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Egyptian Protests Expected After Friday Prayers

Former Director General of the International Atomic Energy Agency, IAEA, and Nobel Peace Prize winner Mohamed ElBaradei talks to members of the media as he arrives at Cairo's airport in Egypt, from Austria, January 27, 2011.

A university professor told VOA Egyptian demonstrators have vowed to continue their nationwide protests to press home their demands for political and social reforms after Muslim prayers Friday.

Howayda Mostafa, professor of mass communication at the University of Cairo, said social media networks, including Facebook and Twitter continue to play a crucial role in the organization and effectiveness of what she described as non-partisan, but youthful protests demanding reforms.

“Since yesterday (Thursday), all the websites say that, after the prayers, there would be demonstrations everywhere. So, everyone knows that, after the prayers, many of the people will go outside to demonstrate to continue (what has been) happening two days ago,” said Mostafa.

“It is the first time we have many manifestations, but it wasn’t like what we saw two days ago because of the numbers. The demonstrators are from many categories of Egyptian people, not a category which we (usually) expect every time. They demonstrate because this time it wasn’t one political force. But, most of them are young people from different economic and social (backgrounds).”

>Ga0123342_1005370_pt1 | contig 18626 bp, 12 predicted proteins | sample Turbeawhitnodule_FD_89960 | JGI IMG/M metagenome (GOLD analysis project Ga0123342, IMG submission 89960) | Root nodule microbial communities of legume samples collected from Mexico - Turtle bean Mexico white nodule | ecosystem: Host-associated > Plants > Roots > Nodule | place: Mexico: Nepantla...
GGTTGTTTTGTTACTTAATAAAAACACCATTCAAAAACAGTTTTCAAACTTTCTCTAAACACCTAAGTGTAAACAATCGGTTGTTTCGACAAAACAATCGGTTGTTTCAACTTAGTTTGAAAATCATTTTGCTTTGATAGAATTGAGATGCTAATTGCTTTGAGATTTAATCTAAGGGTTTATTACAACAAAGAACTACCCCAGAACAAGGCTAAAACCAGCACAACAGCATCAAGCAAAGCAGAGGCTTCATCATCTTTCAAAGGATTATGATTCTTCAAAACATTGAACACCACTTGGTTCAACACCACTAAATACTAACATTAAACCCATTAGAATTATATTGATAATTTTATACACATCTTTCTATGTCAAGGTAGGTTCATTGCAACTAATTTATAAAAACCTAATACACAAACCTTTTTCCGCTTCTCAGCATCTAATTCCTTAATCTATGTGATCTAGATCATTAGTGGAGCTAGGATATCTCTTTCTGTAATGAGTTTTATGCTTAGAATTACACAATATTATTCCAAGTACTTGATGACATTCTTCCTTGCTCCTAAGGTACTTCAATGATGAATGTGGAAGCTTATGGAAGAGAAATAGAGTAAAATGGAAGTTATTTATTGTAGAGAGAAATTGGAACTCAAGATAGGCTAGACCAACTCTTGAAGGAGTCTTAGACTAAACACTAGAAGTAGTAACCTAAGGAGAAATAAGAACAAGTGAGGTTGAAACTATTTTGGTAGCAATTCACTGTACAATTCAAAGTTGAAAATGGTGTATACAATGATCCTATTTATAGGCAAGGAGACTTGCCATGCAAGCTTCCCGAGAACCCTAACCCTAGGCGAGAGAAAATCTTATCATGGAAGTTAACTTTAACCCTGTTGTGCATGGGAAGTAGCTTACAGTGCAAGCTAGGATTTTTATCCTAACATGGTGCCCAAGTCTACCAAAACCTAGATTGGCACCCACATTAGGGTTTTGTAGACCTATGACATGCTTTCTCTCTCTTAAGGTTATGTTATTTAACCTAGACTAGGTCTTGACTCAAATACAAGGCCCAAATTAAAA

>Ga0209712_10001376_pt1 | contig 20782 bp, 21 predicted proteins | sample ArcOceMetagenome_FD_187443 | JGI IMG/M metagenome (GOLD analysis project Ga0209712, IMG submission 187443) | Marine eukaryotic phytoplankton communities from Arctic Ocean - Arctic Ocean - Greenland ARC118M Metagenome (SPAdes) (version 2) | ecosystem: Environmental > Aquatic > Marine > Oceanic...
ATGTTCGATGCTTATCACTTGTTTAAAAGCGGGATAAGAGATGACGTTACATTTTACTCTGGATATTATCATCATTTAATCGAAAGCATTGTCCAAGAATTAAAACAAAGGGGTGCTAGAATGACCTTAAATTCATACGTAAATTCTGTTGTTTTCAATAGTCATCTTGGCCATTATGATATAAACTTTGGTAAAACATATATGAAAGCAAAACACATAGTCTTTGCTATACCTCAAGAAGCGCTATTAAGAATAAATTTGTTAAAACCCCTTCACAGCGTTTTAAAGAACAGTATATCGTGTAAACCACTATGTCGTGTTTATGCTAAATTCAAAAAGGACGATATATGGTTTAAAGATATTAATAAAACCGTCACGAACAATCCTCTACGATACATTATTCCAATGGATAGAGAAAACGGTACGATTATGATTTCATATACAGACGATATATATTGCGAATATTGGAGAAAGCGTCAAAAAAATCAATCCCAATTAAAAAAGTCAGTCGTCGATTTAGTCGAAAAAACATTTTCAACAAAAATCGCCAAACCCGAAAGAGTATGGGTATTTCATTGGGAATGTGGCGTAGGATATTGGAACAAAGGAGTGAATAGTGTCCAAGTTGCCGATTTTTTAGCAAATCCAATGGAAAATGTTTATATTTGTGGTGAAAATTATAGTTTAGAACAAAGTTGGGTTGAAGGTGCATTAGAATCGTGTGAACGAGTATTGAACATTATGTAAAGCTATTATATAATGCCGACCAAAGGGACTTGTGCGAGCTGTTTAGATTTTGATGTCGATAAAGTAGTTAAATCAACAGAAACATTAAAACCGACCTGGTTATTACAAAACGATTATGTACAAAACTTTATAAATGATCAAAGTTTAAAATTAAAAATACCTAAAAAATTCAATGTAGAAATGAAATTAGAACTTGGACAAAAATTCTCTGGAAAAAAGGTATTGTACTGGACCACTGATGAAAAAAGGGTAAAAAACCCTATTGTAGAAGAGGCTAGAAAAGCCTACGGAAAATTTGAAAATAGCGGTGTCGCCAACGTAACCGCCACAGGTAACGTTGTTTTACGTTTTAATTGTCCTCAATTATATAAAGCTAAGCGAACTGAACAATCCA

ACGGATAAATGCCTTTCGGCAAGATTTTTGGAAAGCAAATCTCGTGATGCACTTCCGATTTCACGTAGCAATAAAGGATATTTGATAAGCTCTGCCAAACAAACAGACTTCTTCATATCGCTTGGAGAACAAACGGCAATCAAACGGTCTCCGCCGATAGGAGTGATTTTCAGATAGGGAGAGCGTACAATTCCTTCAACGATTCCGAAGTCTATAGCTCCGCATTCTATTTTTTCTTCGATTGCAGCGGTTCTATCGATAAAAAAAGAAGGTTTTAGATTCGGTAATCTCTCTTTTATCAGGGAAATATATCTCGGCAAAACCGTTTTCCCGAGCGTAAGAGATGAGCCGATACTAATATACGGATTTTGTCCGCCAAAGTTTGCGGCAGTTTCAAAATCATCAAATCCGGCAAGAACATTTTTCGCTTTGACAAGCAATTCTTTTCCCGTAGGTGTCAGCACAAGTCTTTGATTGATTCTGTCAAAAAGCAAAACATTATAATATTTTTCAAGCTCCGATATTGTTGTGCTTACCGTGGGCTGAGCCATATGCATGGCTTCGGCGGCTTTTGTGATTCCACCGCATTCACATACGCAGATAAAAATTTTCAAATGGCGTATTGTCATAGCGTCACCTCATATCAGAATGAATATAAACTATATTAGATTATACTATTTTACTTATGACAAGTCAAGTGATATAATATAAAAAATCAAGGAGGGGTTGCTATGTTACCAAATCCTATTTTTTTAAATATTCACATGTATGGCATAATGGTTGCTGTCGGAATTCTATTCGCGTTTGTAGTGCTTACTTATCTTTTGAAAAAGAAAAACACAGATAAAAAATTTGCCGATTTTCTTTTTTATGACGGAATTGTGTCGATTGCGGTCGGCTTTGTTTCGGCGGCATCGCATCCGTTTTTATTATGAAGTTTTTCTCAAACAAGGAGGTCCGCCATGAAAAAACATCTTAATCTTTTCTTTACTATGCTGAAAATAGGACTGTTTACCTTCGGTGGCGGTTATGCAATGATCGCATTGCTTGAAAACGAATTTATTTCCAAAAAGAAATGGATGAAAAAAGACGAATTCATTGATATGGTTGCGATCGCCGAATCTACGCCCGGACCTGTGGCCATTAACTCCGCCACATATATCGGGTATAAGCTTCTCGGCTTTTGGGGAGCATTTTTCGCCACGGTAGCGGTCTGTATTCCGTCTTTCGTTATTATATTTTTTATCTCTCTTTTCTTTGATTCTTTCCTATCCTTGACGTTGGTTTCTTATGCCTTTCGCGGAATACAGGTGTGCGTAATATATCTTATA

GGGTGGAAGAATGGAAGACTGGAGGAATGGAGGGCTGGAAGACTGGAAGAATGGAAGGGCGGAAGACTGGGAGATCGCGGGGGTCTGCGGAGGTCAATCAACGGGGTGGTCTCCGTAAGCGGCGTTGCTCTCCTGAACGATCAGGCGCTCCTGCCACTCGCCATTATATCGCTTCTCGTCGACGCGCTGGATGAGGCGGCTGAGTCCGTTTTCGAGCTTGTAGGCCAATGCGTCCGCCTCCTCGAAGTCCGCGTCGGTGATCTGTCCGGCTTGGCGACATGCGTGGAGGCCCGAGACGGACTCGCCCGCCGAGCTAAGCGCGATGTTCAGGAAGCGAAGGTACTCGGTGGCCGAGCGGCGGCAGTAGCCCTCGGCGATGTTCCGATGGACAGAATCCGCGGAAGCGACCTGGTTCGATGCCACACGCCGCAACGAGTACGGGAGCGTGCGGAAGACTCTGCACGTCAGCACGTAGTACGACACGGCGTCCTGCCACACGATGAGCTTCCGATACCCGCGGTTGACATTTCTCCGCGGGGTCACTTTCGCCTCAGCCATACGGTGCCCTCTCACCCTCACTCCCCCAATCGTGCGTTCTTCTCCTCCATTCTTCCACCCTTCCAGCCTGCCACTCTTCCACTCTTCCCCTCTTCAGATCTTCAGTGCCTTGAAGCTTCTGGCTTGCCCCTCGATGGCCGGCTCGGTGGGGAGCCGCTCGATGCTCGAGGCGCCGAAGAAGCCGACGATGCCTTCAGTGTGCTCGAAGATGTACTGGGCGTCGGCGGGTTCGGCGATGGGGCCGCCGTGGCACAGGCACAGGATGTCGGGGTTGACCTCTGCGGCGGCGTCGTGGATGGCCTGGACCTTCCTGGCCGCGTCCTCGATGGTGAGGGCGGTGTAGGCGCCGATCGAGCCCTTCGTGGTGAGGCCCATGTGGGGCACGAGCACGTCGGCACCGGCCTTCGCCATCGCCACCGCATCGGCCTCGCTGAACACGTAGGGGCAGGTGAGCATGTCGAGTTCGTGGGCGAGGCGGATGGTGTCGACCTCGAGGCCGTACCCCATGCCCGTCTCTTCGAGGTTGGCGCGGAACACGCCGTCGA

Mostafa said President Mubarak’s government is yet to officially respond to the Tunisian-inspired protests.

Egyptian police and protesters clashed Thursday in two eastern cities in the third straight day of anti-government demonstrations.

Police fired tear gas and rubber bullets at protesters in Suez, Thursday. Protesters in the city set a government building and police post on fire late Wednesday. Others attempted to firebomb the ruling National Democratic Party's local headquarters before police pushed them back with teargas. At least 55 people were hurt in the clashes. Also, hundreds of protesters clashed with police in the city of Ismailia.

Mostafa said President Mubarak’s government seems surprised by the sudden protests demanding he cede power and institute reforms.

“I think the regime was not expecting these demonstrations because (they) are different. It is not only the opposition that are demonstrating, but other people from many categories. Many political forces benefit from the climate of this demonstration. The regime wasn’t expecting this amount of people,” Mostafa said.

Meanwhile, Nobel Laureate and reform campaigner Mohamed El Baradei returned to the country Thursday from Austria. He told a small group of supporters who greeted him at the airport that it is what he called a "critical time in the life of Egypt.”

“I think he (El Baradei) will benefit from this organization of people. But, I think El Baradei has lost some of his popularity and some of his credibility. Even the opposition forces who support El Baradei now are not like before, maybe because he is always abroad, he didn’t continue his support for change. But, we heard that he will participate today (Friday) in this demonstration,” said Mostafa.

White House spokesman Robert Gibbs said the United States is urging Egypt's government and protesters to exercise restraint.